Also known as: FI, incontinence, bowel incontinence, bowel control problems, fecal soiling.
What is fecal incontinence?
When a child does not have control over their bowel movements (past the age of toilet training- at least 4 years of age), and leaks solid or liquid (or mucous) stool from the rectum at unexpected times, it is known as fecal incontinence.
What causes fecal incontinence?
Fecal incontinence arises from abnormal sensation, motility or muscular problems of the anorectal area. Sensation can be affected in spina bifida, paraplegia and damage to the anal canal after surgery. Motility can be affected in neurological conditions and idiopathic disorders. Muscular problems that produce fecal incontinence occur in caudal regression syndromes, and anorectal malformations.
What are the symptoms of fecal incontinence?
The primary symptom is leaking of the stool unexpectedly, which can range in frequency and severity. Foul smelling gas, constipation and abdominal pain can also accompany fecal incontinence. Social problems arise in most children that are not effectively managed with a bowel management program.
What are fecal incontinence care options?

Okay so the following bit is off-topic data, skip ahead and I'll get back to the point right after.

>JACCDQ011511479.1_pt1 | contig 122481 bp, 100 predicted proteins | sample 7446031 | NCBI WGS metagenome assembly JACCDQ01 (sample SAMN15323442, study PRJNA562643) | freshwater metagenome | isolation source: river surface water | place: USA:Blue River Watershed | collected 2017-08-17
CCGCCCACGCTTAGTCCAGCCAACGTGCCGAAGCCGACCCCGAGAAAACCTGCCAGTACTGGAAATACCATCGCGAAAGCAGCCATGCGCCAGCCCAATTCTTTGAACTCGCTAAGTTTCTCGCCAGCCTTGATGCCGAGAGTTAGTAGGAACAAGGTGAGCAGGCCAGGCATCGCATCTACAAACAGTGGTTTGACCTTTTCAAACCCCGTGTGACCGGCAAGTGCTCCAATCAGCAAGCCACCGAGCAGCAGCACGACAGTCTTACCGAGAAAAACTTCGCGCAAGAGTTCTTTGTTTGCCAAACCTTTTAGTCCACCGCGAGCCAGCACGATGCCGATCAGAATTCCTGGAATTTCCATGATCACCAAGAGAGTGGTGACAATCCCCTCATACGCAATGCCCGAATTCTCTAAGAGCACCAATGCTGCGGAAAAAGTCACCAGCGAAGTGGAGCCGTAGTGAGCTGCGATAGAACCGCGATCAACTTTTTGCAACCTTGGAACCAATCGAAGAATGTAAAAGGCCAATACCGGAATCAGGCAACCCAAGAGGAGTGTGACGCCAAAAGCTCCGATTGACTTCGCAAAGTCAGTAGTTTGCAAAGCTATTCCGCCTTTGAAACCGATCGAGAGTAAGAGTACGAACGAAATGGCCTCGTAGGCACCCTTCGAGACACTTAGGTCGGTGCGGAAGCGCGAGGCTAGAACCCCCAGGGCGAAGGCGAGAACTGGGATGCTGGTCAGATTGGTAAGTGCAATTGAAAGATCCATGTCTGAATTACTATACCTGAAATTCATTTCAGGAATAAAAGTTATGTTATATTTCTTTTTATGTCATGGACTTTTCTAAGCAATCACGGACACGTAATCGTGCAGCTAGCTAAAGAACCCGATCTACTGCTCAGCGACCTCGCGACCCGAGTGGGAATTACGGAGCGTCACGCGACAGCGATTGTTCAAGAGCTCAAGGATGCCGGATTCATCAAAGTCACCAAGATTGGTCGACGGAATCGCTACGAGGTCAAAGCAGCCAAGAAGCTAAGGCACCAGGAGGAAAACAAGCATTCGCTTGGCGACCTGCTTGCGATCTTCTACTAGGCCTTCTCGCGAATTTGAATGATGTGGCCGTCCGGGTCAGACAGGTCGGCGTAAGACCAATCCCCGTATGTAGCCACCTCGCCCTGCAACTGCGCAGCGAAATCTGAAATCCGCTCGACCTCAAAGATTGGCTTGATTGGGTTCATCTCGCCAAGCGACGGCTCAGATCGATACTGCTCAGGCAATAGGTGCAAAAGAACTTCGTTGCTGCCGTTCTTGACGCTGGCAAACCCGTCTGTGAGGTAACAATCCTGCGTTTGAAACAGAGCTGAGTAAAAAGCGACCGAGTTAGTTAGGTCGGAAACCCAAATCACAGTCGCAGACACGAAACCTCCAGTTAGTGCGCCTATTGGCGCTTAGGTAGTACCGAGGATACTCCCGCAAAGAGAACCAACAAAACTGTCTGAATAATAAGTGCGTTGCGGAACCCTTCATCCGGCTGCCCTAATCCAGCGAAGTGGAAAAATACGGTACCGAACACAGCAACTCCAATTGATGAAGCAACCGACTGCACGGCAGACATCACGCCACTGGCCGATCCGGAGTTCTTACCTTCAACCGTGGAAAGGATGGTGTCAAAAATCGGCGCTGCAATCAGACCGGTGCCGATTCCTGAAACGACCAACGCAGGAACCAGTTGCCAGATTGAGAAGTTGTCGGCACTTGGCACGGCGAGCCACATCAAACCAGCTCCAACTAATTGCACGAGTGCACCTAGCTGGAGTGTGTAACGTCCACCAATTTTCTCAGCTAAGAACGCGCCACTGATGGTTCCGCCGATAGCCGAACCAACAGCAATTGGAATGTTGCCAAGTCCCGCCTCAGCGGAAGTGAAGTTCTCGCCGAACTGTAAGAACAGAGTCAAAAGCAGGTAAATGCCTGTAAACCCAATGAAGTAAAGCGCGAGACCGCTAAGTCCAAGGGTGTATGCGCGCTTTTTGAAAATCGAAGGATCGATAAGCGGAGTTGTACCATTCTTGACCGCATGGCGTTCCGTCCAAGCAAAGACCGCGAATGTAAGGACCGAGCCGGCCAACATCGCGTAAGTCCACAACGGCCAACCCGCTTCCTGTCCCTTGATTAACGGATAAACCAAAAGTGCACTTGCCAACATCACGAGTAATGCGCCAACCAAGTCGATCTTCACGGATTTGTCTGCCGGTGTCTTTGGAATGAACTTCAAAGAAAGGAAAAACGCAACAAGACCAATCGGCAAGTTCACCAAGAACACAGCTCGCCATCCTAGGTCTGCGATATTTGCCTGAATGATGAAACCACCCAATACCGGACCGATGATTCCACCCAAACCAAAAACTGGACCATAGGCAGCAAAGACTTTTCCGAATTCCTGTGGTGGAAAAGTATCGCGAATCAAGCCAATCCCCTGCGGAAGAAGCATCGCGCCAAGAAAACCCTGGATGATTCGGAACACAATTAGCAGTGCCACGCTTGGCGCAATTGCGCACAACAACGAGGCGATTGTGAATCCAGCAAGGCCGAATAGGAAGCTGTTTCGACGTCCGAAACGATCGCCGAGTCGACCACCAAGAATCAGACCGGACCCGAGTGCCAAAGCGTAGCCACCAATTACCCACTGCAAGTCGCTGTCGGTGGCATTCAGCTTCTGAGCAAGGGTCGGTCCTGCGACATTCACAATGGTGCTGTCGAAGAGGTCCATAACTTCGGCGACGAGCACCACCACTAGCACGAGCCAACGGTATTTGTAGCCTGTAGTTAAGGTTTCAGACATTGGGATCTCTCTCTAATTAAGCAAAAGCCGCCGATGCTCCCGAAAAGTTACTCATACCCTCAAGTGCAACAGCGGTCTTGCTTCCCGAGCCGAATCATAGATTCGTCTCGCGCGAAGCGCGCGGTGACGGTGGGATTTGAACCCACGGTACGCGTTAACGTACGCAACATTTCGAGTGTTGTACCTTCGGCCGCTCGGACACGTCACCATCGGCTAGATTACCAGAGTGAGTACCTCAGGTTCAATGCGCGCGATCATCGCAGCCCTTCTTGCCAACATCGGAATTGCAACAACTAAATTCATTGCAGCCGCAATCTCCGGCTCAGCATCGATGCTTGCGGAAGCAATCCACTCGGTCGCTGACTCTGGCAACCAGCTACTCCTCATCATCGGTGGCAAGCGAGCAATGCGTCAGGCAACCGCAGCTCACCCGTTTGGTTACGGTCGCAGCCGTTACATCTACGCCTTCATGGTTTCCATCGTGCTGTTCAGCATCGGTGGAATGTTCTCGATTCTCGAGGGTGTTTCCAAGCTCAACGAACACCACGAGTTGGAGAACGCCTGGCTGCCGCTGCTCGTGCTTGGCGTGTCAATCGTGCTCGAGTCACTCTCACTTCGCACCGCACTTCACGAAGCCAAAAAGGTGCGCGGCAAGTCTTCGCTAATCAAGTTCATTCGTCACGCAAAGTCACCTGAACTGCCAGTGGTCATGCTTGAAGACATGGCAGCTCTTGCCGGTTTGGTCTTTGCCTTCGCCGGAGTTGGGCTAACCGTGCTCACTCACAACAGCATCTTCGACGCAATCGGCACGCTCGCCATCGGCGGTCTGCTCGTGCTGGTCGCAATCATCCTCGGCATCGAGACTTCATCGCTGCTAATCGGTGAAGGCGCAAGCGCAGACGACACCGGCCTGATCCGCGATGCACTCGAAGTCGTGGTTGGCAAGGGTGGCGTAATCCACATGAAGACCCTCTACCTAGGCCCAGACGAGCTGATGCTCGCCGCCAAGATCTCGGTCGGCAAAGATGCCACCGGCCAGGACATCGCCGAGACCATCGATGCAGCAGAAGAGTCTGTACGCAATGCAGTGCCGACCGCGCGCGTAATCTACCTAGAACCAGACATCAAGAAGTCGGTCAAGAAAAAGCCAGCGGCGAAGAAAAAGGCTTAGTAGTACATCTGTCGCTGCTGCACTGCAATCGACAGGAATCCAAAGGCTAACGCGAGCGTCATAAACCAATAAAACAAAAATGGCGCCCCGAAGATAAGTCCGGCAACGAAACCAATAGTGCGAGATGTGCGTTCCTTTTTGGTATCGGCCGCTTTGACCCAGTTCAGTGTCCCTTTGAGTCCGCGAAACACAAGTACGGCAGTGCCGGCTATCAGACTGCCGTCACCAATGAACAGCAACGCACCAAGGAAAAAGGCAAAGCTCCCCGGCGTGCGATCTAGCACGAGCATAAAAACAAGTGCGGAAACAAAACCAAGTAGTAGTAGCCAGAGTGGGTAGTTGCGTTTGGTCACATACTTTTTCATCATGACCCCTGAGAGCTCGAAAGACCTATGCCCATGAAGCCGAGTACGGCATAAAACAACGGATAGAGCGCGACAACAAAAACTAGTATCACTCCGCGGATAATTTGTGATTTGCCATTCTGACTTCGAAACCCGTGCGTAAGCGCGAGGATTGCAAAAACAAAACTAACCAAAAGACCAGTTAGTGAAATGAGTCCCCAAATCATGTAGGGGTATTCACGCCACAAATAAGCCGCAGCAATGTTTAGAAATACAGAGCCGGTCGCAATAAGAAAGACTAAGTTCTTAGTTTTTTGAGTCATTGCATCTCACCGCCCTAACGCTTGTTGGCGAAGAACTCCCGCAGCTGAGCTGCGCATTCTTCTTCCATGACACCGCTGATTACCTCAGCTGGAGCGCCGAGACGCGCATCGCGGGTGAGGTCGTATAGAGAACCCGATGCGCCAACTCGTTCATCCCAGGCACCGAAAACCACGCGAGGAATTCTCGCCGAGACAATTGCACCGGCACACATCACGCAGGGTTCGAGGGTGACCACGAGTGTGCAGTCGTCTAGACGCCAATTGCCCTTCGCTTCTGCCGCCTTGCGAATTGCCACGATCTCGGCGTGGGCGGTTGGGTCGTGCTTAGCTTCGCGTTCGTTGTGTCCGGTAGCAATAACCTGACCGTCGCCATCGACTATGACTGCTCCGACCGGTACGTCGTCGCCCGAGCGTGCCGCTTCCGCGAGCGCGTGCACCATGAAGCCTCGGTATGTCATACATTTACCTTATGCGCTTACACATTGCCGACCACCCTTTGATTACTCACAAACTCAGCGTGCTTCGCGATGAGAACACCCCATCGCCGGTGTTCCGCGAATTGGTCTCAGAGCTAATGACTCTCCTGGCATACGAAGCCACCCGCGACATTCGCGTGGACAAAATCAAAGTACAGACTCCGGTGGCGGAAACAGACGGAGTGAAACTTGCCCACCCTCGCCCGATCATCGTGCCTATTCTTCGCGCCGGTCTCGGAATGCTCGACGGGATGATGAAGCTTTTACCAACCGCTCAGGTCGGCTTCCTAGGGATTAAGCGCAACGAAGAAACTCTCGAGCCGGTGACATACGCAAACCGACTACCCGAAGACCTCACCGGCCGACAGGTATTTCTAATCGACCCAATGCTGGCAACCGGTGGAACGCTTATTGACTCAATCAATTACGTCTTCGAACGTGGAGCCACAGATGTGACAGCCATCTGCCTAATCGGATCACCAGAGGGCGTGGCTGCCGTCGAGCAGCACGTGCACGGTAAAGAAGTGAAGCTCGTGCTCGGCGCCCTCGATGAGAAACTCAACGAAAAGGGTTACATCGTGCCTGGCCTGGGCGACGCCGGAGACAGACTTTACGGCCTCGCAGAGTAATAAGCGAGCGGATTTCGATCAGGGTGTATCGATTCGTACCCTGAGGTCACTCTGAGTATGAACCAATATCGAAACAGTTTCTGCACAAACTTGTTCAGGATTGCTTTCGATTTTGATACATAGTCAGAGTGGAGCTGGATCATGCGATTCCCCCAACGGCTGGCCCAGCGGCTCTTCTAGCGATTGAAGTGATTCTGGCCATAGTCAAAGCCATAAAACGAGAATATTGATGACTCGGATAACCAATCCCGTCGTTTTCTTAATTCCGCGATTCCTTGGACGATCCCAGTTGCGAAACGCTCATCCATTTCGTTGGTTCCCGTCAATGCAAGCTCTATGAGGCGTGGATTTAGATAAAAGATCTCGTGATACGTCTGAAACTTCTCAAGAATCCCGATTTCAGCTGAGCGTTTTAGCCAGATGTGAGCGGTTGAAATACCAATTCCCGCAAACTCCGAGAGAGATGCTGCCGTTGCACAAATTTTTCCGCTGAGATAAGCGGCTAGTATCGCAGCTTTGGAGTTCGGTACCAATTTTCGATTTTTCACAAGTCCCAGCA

The option is to clean the colon daily with enemas. This is part of the bowel management program. Several adjustments can be made in order to modify the motility. Once a good regimen has been established an appendicostomy can be created in order to give the enemas in a more comfortable way.
Reviewed by: Juan L Calisto, MD
This page was last updated on: November 11, 2020 01:27 PM
Dr. Juan Calisto, Director of the Colorectal Center, discusses Fecal Incontinence in this edition of Children's Health Chats.
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Please see Imperforated Anus for further information.
Appendicostomy is a treatment for fecal incontinence in school-age children. Typically, the candidate for appendicostomy is a child who is managing incontinence through a bowel management program but wants more privacy and less invasive enemas in order to treat the incontinence.
An enema is liquid medicine delivered into the anus and rectum to relieve constipation and help with colon cleansing, among other medical uses.
If a person is having problems with the function of their anal sphincter or rectum, such as constipation or incontinence, an anorectal manometry may be performed. The procedure involves passing a catheter into the rectum in order to check the function of these body parts.